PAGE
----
conflict remains. The United States, therefore, retains a small but highly
effective nuclear force as a deterrent. These forces (as well as those of
Russia) have been reduced significantly, consistent with the START I Treaty,
and will be further reduced when Russia ratifies the START II Treaty.
Similarly, to deter regional conflict, we must maintain strong, ready,
forward-deployed, conventionally-armed forces; make their presence felt; and
demonstrate the will to use them. While the diminished threat of global
conflict has allowed us to reduce U.S. force structure accordingly, the
increased risk of regional conflict places sharp limits on how far those
reductions can go. Today, the size and composition of American military
forces, consistent with the Bottom-Up Review conducted in 1993, are based on
the need to deter and, if necessary, fight and win, in concert with regional
allies, two major regional conflicts nearly simultaneously. The guiding
principle is that the United States will fight to win, and to win decisively,
quickly, and with minimum casualties.
This principle requires us to maintain a force structure today of about 1.5
million active duty personnel and 900,000 reserve personnel. These forces are
organized into 10 active Army divisions and 15 Army National Guard enhanced
readiness brigades; 20 Air Force wings (including 7 reserve wings); 360 Navy
ships, including 12 aircraft carriers; and 4 Marine divisions (including 1
reserve division). Equally important to the size of the force is the
requirement to maintain a commanding overseas presence, including 100,000
troops in Europe and about the same number in the Pacific, all in a high state
of readiness. Our overseas presence not only deters aggression, it also
improves coalition effectiveness in the event deterrence fails, demonstrates
U.S. security commitments, provides initial crisis response capability, and
underwrites regional stability. Strong deterrence also requires us to maintain
prepositioned equipment in the Persian Gulf, the Indian Ocean, Korea, and
Europe and carrier task forces and Marine Expeditionary Units afloat, able to
move quickly to any crisis point. And finally, it requires that we keep our
forces in the United States in a high state of readiness, and that we have the
lift capability to transport them and their equipment rapidly to distant
theaters. Having the capability to deploy forces quickly to a crisis decreases
the likelihood that they will actually have to be used and increases their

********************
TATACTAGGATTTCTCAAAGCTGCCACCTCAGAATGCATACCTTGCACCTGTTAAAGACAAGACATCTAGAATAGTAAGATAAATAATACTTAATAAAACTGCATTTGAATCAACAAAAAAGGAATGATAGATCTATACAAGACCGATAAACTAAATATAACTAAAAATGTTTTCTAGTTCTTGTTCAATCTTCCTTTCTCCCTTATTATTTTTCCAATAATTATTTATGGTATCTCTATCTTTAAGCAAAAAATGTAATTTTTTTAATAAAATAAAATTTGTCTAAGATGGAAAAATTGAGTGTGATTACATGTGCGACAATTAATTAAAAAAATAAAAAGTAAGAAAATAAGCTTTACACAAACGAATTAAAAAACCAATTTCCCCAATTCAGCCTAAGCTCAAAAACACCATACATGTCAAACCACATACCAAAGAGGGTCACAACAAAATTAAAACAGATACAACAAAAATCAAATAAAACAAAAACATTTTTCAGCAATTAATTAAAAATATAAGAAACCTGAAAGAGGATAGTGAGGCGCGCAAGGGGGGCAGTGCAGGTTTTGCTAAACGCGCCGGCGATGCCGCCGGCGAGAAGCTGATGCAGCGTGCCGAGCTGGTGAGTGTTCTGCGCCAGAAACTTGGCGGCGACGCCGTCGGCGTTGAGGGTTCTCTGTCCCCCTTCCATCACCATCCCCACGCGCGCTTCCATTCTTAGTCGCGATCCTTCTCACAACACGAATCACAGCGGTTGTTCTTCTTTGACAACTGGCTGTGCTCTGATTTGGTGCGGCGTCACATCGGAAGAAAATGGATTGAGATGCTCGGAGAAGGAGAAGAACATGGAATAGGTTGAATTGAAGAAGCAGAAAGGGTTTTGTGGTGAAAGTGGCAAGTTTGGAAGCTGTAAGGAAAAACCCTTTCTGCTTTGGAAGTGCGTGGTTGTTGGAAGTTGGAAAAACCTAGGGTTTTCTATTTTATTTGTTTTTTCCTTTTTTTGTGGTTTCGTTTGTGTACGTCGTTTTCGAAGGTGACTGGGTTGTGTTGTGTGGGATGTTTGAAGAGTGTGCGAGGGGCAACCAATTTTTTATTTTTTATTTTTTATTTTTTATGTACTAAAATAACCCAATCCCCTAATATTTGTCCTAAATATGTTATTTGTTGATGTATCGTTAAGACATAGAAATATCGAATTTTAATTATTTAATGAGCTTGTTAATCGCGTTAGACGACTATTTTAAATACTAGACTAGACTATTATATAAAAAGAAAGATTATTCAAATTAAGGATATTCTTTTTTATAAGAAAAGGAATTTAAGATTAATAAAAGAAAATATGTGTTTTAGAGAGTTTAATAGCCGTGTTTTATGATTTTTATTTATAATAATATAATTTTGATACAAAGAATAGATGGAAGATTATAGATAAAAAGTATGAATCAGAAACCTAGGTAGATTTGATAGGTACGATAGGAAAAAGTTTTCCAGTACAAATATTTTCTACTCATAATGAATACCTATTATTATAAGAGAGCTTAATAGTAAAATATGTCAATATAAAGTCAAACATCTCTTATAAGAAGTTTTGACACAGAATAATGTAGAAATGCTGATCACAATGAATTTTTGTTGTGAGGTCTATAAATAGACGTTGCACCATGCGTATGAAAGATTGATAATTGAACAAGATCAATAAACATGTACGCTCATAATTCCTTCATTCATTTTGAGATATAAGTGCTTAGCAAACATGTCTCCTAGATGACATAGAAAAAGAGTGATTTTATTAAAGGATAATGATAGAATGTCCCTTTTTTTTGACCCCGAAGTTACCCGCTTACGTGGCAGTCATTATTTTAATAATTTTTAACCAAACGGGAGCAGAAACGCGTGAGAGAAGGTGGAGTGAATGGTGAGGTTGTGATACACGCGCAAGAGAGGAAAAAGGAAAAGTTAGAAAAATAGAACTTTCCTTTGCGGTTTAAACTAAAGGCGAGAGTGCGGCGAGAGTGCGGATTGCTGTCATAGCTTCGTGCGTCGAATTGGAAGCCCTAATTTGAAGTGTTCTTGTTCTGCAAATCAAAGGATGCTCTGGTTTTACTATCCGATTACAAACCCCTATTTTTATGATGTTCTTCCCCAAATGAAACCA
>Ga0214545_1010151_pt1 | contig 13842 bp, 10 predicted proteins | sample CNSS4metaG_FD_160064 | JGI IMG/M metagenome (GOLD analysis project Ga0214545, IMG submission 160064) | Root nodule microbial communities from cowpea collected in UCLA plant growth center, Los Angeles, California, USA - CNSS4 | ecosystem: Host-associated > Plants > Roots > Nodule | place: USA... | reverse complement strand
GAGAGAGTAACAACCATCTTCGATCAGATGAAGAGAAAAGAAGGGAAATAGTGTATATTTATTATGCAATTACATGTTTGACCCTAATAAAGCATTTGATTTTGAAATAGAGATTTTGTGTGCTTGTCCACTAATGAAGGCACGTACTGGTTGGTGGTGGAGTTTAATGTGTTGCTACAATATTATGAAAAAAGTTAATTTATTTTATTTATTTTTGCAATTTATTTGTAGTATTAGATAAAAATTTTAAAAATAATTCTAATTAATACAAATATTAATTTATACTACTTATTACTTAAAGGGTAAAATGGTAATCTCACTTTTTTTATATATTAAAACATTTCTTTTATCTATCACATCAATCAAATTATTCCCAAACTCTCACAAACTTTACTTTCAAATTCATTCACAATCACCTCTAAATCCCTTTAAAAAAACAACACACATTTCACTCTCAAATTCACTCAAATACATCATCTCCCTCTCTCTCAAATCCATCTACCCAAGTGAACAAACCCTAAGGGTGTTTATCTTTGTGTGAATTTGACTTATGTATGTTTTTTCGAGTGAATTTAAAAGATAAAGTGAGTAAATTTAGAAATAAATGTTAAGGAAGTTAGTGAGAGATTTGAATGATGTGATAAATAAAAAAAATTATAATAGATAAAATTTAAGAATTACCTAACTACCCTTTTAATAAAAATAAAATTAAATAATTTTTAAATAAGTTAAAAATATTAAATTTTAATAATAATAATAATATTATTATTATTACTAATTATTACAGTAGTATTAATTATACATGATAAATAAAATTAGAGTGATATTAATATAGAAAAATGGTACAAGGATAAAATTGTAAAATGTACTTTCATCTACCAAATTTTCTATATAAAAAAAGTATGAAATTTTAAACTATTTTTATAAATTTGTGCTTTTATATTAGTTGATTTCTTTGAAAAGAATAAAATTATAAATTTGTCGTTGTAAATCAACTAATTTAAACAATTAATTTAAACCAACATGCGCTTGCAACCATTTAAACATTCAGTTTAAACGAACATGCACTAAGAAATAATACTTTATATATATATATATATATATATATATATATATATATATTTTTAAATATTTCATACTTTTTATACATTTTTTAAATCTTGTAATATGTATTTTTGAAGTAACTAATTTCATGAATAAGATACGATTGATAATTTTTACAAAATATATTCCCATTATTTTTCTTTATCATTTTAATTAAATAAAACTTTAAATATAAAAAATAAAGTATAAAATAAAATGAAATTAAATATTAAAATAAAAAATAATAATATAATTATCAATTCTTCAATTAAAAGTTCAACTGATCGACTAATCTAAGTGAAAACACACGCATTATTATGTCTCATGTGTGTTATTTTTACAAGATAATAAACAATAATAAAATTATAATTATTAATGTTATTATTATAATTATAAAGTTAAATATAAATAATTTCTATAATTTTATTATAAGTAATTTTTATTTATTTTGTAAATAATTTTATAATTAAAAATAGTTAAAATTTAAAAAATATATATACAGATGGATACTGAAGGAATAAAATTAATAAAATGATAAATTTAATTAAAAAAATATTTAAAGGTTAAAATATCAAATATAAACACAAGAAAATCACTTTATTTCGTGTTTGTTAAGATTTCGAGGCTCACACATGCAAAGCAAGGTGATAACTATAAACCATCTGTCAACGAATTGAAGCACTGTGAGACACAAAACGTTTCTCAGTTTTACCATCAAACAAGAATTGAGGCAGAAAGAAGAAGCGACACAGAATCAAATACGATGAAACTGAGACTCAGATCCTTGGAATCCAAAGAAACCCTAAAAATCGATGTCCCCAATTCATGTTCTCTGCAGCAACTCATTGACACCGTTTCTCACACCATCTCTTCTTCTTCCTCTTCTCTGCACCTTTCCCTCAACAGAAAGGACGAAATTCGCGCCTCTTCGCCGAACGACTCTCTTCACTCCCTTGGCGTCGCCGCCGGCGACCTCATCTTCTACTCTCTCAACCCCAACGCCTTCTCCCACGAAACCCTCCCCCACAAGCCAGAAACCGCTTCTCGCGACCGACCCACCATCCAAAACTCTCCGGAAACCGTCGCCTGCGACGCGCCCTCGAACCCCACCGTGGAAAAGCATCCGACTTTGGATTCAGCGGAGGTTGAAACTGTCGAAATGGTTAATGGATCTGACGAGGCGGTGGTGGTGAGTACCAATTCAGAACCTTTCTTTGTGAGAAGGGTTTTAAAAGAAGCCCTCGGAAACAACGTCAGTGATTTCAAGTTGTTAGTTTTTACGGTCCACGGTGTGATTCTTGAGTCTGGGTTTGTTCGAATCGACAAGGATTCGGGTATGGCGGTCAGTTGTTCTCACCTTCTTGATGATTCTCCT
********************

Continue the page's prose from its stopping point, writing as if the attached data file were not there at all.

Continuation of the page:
chances for success if force is necessary. Our planning involves the extensive
use of well-trained Reserve Component forces. Fifteen Army National Guard
brigades and many combat support reserve units will be maintained at a high
readiness level to allow their use at early stages in military operations. The
rest are intended to be used as follow-on forces available for later deployment
in longer-term contingencies.
Those are the requirements that go with the ability to fight and win, in
concert with regional allies, two nearly simultaneous major regional conflicts.
U.S. forces today meet these requirements. While being able to fight and win
is essential, that ability alone cannot deter conflict. Deterrence stems from
military capability coupled with political will, both real and perceived;
credibility is as important to deterrence as military capability. Deterrence
of regional conflict failed, for example, in 1950 when North Korea doubted
American political will. Some
World War II veterans had to turn around and return to the Far East to reassert
that political will, at a very high price. Today, American forces in the
region serve as a visible reminder of our willingness and capability to help
defend our South Korean allies.
In 1990, deterrence of regional conflict failed again when Iraq doubted our
political will to defend Kuwait and Saudi Arabia. We demonstrated that will
through a costly but highly successful war to evict Iraqi forces from Kuwait.
In contrast, deterrence succeeded in October 1994 when Iraq moved forces down
to the Kuwaiti border a second time. This time, the United States demonstrated
political will by rapidly deploying additional U.S. military forces to the
Gulf. Within a few days after the Iraqi forces had moved to the Kuwaiti
border, we had deployed 200 fighter aircraft, an armored brigade, a Marine
Expeditionary Unit, and a carrier battle group to the theater. These forces
created in a few days a presence that took many weeks to assemble in 1990.
Faced with that presence and the lessons of Operation Desert Storm, Saddam
Hussein sent his brigades back to their barracks. We achieved deterrence
through the capability to rapidly build up a highly capable force, coupled with
the credible political will to use that force.
Defending U.S. Interests Through Use of Military Force
Deterrence can sometimes fail, however, particularly against an irrational or
desperate adversary, so the United States must be prepared to actually use
military force. Use of force is the method of last resort for defending our
national interests and requires a careful balancing of those interests against
the risks and costs involved. The key criteria are whether the risks at stake
are vital, important, or humanitarian.
If prevention and deterrence fail, vital U.S. interests can be at risk when
the United States or an ally is threatened by conventional military force, by
economic strangulation, or by the threat of weapons of mass destruction. These
threats to vital interests are most likely to arise in a regional conflict and,